DALTON: A sequence that stood out to me was when Eugenia screamed out to her mother. It's such a drastic shift in energy from her. And with the house so dark, it looks like she's trapped in a void.

CLARKSON: She knows she's dying. She knows she has charted this path for herself and is feeling, I think, incredibly lonely. I think the first person we want is our mother when feeling frightened and lonely. Death is upon her, and the person she wants most is her mother. My mother couldn't watch. She loved the movie but struggled with that scene. But the beauty of it is Andrea and all his brilliance, energy, and emotional fluidity. He has a true connection to what really happens without sentiment. There is drama, of course, but it's done in a way that only Andrea can do it.

DALTON: There is so much unspoken history between Eugenia and Monica. Did you ever discuss with Trace what you both think happened aside from what is briefly mentioned?

CLARKSON: There was more stuff in the script; it involved the hostility and rage from the father. We knew I was a very good mother and I loved my children, but it became complicated as Monica grew and became a woman. We didn't discuss it in deep detail and, of course, never said the dead name. [Eugenia] had to really understand that Monica was always Monica. That's something a more sophisticated person, like myself or you, knows, but this woman didn't understand. But in the end, she is what is most important, which is love. It's corny, but it's not (laughs). It's what we all truly need at the end of the day.

Trace and I shared a lot of personal stories and moments, and we also work in very similar ways. We're not people who care about what they had for breakfast. We don't need trauma to act. We were just right there, ready to go. I really loved that we didn't need to discuss a whole lot, and Andrea didn't rehearse, which I love, love, love. We got the blocking down, but we didn't rehearse the scene and overthink. It was very honest, fresh, and immediate.

DALTON: In my research for our conversation, I've read and watched a lot of interviews you have conducted for this film. I have to say, I don't think I've ever seen you so proud of a project. Is that a fair assessment to make?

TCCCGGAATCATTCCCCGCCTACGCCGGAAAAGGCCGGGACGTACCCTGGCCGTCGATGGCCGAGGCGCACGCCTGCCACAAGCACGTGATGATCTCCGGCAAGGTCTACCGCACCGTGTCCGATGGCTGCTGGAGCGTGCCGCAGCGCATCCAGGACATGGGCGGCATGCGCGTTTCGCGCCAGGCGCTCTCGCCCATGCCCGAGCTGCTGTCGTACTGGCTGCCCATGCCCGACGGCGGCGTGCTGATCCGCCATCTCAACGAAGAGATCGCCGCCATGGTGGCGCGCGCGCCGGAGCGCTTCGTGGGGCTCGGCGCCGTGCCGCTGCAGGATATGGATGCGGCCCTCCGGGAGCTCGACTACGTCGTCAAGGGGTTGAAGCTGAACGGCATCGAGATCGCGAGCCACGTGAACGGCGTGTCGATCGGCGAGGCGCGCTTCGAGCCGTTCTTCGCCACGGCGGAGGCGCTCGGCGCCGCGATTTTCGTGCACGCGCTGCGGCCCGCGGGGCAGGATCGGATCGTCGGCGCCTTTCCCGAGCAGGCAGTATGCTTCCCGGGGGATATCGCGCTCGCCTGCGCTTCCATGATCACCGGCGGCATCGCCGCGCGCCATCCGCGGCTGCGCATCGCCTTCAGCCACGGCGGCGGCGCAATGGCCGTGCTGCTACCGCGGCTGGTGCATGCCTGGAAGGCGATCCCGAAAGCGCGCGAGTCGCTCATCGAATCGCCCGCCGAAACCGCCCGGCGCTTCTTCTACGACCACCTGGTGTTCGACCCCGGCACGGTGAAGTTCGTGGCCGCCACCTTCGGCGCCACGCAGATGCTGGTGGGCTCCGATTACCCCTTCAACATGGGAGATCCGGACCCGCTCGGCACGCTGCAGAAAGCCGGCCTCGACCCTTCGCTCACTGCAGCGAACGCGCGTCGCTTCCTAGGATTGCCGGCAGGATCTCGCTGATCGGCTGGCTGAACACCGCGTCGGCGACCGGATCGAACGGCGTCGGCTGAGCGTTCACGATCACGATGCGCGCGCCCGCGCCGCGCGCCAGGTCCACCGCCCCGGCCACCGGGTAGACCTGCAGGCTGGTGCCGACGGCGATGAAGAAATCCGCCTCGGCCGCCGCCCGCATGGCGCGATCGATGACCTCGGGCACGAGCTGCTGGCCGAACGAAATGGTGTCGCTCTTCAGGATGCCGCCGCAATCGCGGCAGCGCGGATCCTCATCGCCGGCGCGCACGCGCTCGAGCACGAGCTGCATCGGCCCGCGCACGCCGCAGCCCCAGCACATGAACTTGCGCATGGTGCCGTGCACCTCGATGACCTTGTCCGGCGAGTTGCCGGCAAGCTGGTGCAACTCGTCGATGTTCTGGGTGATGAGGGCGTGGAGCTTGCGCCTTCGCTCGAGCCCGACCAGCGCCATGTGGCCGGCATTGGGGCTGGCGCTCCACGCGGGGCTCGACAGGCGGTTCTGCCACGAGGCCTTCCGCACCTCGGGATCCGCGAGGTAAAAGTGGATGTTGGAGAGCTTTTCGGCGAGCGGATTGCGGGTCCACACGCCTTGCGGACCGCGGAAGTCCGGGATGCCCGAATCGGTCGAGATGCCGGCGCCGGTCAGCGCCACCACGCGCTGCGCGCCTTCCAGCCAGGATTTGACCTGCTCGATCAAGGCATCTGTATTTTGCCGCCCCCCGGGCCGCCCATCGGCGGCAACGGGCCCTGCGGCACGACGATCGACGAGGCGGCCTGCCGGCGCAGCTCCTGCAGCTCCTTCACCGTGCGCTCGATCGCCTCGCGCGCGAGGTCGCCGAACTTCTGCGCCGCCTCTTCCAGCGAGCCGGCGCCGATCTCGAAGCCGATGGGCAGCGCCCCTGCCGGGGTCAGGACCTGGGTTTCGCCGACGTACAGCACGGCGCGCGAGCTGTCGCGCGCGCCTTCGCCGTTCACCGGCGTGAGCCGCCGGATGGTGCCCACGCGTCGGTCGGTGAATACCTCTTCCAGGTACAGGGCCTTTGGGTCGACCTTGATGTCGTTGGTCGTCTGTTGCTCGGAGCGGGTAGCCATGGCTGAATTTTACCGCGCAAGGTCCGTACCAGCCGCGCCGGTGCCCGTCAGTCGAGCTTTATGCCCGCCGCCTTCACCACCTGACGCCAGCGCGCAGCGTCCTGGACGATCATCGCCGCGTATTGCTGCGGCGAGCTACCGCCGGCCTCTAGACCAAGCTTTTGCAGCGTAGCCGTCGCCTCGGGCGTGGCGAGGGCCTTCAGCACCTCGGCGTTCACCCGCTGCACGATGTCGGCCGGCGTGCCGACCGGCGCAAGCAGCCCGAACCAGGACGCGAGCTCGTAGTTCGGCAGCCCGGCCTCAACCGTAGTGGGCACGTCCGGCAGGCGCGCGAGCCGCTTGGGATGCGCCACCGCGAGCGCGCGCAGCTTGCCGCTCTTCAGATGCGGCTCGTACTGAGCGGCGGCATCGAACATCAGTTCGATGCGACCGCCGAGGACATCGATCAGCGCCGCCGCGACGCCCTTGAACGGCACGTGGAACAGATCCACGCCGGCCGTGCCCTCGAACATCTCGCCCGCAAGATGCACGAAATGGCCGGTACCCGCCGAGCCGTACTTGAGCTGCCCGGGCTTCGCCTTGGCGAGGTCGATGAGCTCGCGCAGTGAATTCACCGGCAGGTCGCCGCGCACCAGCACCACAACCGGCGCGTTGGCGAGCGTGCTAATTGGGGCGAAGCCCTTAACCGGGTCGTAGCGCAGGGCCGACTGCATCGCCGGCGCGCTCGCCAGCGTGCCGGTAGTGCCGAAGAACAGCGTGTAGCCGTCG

CLARKSON: I've loved a lot of movies I've done, but I'm a deeply political person. I'm proud of this film for many reasons, but mainly because of its subject matter and that I could be a part of it. Do I wish we were going to the Golden Globes or the Oscars? Yeah! But I cannot tell you how greatly my texts and emails are flooded with the most beautiful messages I've received. People love me in 'Sharp Objects' or whatever, but there's something special about this film, and putting Trace on this national level was just glorious to be a part of.

DALTON: I've seen you and Trace on the campaign trail to hopefully get the film into the awards race, albeit not through studio assistance. I've read some events have been out of your own pockets.

CLARKSON: We had a small distributor, so there wasn't any money or outreach. We had to do it pretty much our own way. We did a fundraiser and raised some money. Thankfully, there were great people there who showed up and bought a lot of dinners and things with us. But it makes me sad on one level that we didn't have a big company behind us. We didn't have a big distributor, and that's just what happened. IFC did the best they could, it's just not that kind of company. So I think we were ready to tap dance at any moment (laughs).

DALTON: How do you feel about awards campaigning in general?

CLARKSON: How do I feel? How do I genuinely feel? Well, there's the movie you make and the movie you open, and hopefully, that's all glorious. Then there's the movie you have to campaign for, and it becomes a whole different beast. It becomes a massive project in itself, and it's brutal. But you do it for something you love, and you hope maybe you have a shot. Sometimes, these very independent films can rise, and sometimes, they can't because there are just big, exceptional films in Oscar contention. And even a small movie [for the Oscars] such as 'The Holdovers' or 'May December' is still like $40 million. You know what I mean? They are still big films with big distributors, and then there's us. Sometimes, small movies can rise, and that's what we were hoping, but it still did rise. A lot of people saw this film that I don't think would have seen this film ever.

DALTON: Nonetheless, I think what you've all accomplished is very important. A film like this can form a shift in trans representation in Hollywood, and speaking more broadly, we are living in a time where it feels like hostility directed at the trans community has never been higher.

CLARKSON: Well, that's why it's shocking to me. Even my mother was like, "Patti, this is one of the most important subject matters in the world today. This is crazy. This film is so important. It should be everywhere." And she's right. I think so many people in our liberal Hollywood society don't realise just how big it was to have a beautiful, real film led by a transgender actress. I think it escaped some people's zeitgeist. But it meant so much to so many people, and that I know. A lot of people were deeply affected. I'm always thankful, but I'll be thankful forever and ever for that.

DALTON: Awards are wonderful, but film is eternal.

CLARKSON: No one will ever be able to take this film away from me. Nothing can ever mar it or tar it. It is what it is. It exists, and it's a beautiful film. It's for all to see and will live on long past award season.

DALTON: That feels like a perfect note to wrap up on. Ms. Clarkson, I'm so appreciative you have taken the time to speak with me today. I loved the film and am a big fan of yours, so this has been an absolute delight.

CLARKSON: You were the best part of my Friday. Be well, and thank you so much. You gave a beautiful interview.

'Monica' will have its Australian premiere at the Queer Screen's 31st Mardi Gras Film Festival on the 27th of February.